Every now and then I am in the mood for good food and experimentation, so I peruse through the cookbook section of the library for eye-catching ideas. I look for things that are both eye-catching and relatively cost effective. If it doesn’t look good, I won’t eat it; and if I have to buy or find a ton of ingredients, busting my budget for one good meal just isn’t worth it. Three relatively new cookbooks in the OC Public Libraries caught my attention.
The first cookbook, Cooking Italian With the Cake Boss by Buddy Valastro, was a little bit intimidating at first glance. I wasn’t sure what to think of a Chef cooking out of his element. If I am interested in food science I think Alton Brown; if I am thinking Barbecue I think Bobby Flay; if I think of a quick meal I think Rachael Ray. So when I am thinking Italian I usually think Mario Batali. I would not jump to Buddy Valastro star of Cake Boss. And to be honest, I have never been a big fan of cake cooking shows in the first place. But this book turned out to be a pleasant surprise. First of all, the pictures are sumptuous and plentiful. It’s always good to see some good-looking pictures to go along with the food that you are going to be making. Secondly, this book turned out to be far more than a cook book. It was obviously a work that was very personal to the author, with plentiful stories involving most of the recipes involved. Cooking can be a very personal thing and knowing who you are learning from sometimes makes the task easier. After reading and thoroughly enjoying the book, it came to actually trying out a recipe. I ventured to make Chicken Cutlets with Homemade Marinara and Potato Gnocchi. Being able to tackle three relatively different dishes all at the same time with a minimum of prep time and a hungry wife and daughter waiting, certainly passed any test I may have had for it with flying colors. The Gnocchi will definitely be making a reappearance at my house.
For those of you interested in good old Southern Cooking, and long for the days when Paula Deen was more interested in how good the Fried Chicken with Biscuits and Gravy tasted and not how much saturated fat was in it, Alison Vines-Rushing and Slade Rushing’s book Southern Comfort : A New Take on the Recipes We Grew Up With is a Southern treasure. Beginning with a story into the past of two chefs who met, fell in love with both cooking and each other, decided to take their show on the road to New York, and then decided it was all a bit too much for them only to be greeted by Hurricane Katrina on their way home, it is a book rife with beauty and nostalgia. The recipes are both sumptuous and not overly difficult. The pictures are not only inviting when it comes to the food, but a beautiful tribute to southern culture and beauty. And the stories make this a treasure all the way around.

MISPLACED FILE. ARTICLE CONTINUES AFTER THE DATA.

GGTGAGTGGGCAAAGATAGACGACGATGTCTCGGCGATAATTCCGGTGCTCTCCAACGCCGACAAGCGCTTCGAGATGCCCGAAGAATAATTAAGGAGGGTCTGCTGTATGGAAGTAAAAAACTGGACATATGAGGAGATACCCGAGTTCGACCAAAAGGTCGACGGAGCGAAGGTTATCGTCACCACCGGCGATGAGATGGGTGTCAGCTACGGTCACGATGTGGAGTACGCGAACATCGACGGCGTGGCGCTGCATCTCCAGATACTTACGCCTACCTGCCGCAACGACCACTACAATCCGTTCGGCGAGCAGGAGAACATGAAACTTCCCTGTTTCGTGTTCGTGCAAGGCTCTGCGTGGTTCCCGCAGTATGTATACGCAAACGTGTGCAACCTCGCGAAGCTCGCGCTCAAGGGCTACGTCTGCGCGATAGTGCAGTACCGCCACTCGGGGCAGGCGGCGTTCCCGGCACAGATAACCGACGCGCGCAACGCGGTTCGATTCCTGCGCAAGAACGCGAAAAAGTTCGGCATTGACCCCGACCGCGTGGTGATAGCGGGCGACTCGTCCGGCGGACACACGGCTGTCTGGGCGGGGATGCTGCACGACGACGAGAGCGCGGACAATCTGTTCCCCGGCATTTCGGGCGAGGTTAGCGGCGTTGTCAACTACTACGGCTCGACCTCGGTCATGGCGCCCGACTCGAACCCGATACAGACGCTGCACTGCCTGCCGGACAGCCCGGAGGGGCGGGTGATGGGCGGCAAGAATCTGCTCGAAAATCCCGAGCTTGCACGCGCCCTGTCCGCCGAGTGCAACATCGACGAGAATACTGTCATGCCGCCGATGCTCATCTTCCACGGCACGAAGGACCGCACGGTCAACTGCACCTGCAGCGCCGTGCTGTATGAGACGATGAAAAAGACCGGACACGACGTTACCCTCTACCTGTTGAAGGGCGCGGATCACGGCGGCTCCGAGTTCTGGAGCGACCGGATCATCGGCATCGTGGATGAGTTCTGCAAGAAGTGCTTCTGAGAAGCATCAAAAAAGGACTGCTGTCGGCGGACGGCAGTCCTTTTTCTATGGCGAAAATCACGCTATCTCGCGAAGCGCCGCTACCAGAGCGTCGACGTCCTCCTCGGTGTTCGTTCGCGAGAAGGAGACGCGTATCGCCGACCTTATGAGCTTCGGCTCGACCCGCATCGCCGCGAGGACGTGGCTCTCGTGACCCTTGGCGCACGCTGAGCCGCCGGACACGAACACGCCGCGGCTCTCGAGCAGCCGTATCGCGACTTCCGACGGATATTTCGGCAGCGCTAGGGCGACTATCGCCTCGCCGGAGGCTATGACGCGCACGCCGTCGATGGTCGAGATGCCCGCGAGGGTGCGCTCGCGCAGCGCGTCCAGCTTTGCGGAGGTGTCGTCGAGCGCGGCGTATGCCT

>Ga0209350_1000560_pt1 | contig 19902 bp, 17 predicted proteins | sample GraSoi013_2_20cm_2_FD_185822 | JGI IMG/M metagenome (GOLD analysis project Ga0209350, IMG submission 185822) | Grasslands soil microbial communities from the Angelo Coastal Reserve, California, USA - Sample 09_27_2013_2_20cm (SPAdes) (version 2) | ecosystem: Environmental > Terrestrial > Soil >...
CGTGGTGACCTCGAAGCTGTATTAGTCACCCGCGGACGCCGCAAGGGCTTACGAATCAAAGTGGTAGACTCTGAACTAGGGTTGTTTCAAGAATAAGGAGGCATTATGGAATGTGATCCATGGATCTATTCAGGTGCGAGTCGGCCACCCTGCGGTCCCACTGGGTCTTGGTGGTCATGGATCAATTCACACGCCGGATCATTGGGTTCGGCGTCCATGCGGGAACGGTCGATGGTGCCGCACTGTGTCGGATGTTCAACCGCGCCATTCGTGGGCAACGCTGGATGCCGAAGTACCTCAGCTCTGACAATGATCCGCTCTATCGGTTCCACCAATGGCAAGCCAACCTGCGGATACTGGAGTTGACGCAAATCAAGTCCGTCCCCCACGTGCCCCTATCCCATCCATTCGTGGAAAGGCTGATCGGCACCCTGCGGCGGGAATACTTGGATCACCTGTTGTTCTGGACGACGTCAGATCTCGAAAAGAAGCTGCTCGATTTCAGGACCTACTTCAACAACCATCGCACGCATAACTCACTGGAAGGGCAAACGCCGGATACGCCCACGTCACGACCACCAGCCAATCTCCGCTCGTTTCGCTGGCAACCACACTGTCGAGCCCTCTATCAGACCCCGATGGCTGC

Finally, Melissa d’Arabian’s Ten Dollar Dinners : 140 Recipes and Tips to Elevate Simple, Fresh Meals Any Night of the Week is a treasure for the penny pinching, bargain hunting gourmet in all of us. While maybe not as educational in the arena of cooking as an Alton Brown might be, d’Arabian does a creditable job of turning relatively inexpensive menu items into elegant meals through an educational approach to cost cutting gourmet. She spends the beginning of the book explaining her theories of good food and what every kitchen should have and then takes those ideas and applies them to a host of different recipes. What was also nice is that she had a lot of little side notes to many recipes adding flair and variety to a whole host of dishes. And with so many people who are allergic, intolerant or otherwise to a whole host of foods it is nice to be able to have ideas about how recipes can be altered to fit the various needs of different people. Furthermore, the pictures are both plentiful and inviting making those inexpensive dishes look as good as anything you would find in a fine dining establishment.
Pick up any one of these books, or all three for that matter; and get to reading, and tasting food that is both a pleasure to your palate while not a burden to your wallet at the same time.